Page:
Strength training is about building optimal amounts of lean body mass (muscle) and reducing fat, and thereby optimizing health and longevity.  It is about having a well-toned, attractive body.  A lot of competitive bodybuilders inject large amounts of anabolic steroids and other muscle enhancing drugs to build huge muscle.  It is extremely hard to build huge muscles naturally.  A seasoned weight lifter cannot gain more than one to two pounds of muscle in a year of hard work.  It is, however, possible to build enough muscle to look fit and athletic. And, more importantly, significantly improve the health and capability of your body.

02. Women who take strength training seriously look like men.

Women’s bodies naturally produce only a fraction of the testosterone that men’s bodies naturally produce.  If women do not inject steroids or other muscle enhancing drugs, it is impossible for them to build muscles even remotely close to the amount of muscle that men can build naturally.  But, similarly to men, you can build enough lean body mass and lose enough fat to look fit and athletic while hugely upgrading your health and physical capability.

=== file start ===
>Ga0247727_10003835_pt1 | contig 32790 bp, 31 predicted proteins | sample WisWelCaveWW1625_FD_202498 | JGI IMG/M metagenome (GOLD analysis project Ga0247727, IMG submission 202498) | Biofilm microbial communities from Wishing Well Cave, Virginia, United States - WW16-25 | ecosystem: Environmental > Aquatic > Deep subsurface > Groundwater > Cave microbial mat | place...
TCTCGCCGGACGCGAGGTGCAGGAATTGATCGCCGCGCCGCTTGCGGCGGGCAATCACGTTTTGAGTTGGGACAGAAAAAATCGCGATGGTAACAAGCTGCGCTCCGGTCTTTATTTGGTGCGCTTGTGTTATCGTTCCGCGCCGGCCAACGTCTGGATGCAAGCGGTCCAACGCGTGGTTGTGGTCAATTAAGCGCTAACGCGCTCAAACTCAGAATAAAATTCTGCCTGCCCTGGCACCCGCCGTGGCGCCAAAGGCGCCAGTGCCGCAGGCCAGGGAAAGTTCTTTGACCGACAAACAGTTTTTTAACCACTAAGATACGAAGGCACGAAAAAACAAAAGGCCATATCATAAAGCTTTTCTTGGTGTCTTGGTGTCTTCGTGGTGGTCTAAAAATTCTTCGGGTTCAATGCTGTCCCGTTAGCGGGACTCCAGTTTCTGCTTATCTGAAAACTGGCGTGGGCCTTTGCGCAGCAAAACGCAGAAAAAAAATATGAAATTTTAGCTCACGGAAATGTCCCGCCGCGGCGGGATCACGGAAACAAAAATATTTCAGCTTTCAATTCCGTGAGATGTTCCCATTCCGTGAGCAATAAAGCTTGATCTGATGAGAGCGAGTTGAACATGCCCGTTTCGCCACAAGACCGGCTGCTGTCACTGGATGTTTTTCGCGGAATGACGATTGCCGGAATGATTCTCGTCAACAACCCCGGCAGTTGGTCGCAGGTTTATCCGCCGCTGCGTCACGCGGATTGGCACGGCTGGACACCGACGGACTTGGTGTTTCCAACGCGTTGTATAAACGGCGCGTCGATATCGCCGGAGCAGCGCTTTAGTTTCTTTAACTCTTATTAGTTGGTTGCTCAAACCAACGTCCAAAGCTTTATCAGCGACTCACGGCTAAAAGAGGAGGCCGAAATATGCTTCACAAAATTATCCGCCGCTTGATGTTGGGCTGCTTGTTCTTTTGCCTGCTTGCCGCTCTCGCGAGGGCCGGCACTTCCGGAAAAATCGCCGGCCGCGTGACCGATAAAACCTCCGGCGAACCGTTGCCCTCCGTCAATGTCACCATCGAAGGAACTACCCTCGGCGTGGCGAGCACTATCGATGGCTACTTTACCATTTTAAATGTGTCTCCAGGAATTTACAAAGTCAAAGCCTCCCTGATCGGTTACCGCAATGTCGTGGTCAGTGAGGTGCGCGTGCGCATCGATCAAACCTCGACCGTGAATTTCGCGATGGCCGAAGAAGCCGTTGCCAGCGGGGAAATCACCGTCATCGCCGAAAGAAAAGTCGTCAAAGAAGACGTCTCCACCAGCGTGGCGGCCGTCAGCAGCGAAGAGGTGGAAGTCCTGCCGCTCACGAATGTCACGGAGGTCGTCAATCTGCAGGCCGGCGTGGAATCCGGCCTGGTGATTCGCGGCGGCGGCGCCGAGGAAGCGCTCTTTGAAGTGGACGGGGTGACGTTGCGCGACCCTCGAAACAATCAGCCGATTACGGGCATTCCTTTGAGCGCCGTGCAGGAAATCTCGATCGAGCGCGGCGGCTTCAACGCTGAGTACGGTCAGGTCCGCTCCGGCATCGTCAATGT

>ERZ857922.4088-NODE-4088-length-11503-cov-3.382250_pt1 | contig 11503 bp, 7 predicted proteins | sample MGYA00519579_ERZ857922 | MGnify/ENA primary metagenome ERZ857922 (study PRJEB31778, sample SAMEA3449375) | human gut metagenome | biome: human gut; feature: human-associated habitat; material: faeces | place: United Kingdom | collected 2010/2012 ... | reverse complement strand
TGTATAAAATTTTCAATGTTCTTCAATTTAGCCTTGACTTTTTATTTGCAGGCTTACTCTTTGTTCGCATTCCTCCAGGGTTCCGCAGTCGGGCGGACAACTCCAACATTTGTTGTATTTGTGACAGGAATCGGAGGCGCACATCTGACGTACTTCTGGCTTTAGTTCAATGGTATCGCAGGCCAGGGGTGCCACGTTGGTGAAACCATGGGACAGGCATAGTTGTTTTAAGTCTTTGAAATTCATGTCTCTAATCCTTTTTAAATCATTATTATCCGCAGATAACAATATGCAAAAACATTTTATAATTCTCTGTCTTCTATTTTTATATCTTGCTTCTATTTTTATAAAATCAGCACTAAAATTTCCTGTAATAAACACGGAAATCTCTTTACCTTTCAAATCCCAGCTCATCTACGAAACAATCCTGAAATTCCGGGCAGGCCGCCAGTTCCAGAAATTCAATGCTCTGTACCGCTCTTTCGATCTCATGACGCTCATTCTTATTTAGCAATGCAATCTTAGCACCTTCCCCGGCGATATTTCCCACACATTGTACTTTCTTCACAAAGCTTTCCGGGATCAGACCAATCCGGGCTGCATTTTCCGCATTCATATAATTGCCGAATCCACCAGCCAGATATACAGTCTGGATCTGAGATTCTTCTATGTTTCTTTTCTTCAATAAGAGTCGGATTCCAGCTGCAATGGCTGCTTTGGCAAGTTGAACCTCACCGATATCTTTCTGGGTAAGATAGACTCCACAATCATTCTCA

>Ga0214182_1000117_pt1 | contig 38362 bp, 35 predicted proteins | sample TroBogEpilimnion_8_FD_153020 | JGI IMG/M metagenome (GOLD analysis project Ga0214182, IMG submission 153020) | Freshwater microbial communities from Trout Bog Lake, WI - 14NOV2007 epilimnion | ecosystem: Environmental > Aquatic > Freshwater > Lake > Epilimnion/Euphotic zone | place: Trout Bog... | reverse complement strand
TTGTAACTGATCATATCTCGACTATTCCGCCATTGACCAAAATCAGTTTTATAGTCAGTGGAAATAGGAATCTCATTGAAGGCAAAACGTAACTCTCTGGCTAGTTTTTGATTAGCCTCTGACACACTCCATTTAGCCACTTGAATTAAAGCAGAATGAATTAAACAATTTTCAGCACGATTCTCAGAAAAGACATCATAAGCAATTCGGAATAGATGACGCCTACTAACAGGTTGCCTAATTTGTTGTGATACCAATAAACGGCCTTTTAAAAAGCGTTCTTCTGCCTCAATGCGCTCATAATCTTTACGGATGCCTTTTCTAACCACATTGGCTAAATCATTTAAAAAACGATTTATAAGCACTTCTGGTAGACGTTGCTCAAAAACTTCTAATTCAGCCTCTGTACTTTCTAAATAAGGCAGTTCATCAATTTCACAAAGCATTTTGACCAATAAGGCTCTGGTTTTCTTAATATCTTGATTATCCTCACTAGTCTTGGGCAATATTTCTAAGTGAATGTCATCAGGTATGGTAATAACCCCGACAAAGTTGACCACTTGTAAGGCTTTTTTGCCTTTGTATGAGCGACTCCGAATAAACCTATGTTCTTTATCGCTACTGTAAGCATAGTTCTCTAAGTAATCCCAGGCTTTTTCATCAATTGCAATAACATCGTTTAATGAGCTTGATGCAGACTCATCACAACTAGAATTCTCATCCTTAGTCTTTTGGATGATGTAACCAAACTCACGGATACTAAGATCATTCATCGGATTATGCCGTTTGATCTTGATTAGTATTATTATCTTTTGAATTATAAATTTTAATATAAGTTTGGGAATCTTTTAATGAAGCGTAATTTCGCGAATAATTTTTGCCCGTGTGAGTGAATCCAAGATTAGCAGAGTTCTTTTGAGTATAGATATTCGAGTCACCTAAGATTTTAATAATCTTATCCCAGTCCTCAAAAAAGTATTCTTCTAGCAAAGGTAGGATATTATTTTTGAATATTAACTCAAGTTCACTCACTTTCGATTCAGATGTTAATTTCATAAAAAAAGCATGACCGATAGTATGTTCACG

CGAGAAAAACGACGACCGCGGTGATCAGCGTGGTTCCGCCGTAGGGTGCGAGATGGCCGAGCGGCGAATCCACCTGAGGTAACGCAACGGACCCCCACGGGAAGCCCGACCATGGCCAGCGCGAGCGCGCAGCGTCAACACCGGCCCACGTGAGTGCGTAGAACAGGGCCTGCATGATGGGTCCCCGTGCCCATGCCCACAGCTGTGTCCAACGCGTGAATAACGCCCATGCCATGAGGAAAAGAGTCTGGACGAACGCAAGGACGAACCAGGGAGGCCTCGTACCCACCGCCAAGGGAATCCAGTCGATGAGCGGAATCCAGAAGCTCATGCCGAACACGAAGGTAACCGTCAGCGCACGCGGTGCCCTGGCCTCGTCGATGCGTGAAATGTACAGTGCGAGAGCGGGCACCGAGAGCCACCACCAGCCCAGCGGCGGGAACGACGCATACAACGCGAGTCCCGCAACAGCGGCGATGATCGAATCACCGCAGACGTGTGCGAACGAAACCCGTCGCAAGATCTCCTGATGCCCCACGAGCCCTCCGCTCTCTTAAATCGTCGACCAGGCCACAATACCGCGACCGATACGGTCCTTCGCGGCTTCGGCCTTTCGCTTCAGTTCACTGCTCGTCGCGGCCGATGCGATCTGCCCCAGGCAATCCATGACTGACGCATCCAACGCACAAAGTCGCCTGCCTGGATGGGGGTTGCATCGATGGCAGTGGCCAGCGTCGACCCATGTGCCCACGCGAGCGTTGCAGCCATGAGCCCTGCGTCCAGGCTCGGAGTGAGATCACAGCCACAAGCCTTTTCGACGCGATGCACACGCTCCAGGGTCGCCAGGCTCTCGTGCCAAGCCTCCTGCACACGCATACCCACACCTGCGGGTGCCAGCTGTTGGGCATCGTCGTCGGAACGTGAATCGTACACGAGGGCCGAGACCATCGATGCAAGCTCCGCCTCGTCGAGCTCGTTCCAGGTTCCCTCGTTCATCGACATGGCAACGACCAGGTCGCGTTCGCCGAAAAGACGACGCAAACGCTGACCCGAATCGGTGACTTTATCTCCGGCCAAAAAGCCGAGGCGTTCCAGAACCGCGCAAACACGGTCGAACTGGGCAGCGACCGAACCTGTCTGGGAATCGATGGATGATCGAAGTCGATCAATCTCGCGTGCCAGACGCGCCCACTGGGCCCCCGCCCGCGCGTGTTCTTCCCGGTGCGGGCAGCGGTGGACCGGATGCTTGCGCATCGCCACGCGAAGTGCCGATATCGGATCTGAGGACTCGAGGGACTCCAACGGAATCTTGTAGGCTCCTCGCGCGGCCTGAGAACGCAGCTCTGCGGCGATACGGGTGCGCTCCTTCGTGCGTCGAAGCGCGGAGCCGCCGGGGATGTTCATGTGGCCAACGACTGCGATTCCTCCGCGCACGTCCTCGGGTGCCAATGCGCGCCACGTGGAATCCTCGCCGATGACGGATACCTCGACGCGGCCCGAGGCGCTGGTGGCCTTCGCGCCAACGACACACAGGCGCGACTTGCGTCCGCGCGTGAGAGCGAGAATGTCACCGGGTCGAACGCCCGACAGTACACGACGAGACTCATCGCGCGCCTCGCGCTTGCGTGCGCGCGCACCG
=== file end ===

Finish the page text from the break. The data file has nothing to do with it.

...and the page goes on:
The fact is, you care about how much muscle mass you have because you care about your health, your vitality, your performance at work and your happiness at home. You care (maybe only a little or maybe a lot) about what others see and think about you, and how you see yourself.  You care about your longevity and staying free from illness as you age.

Preserving muscle while reducing body fat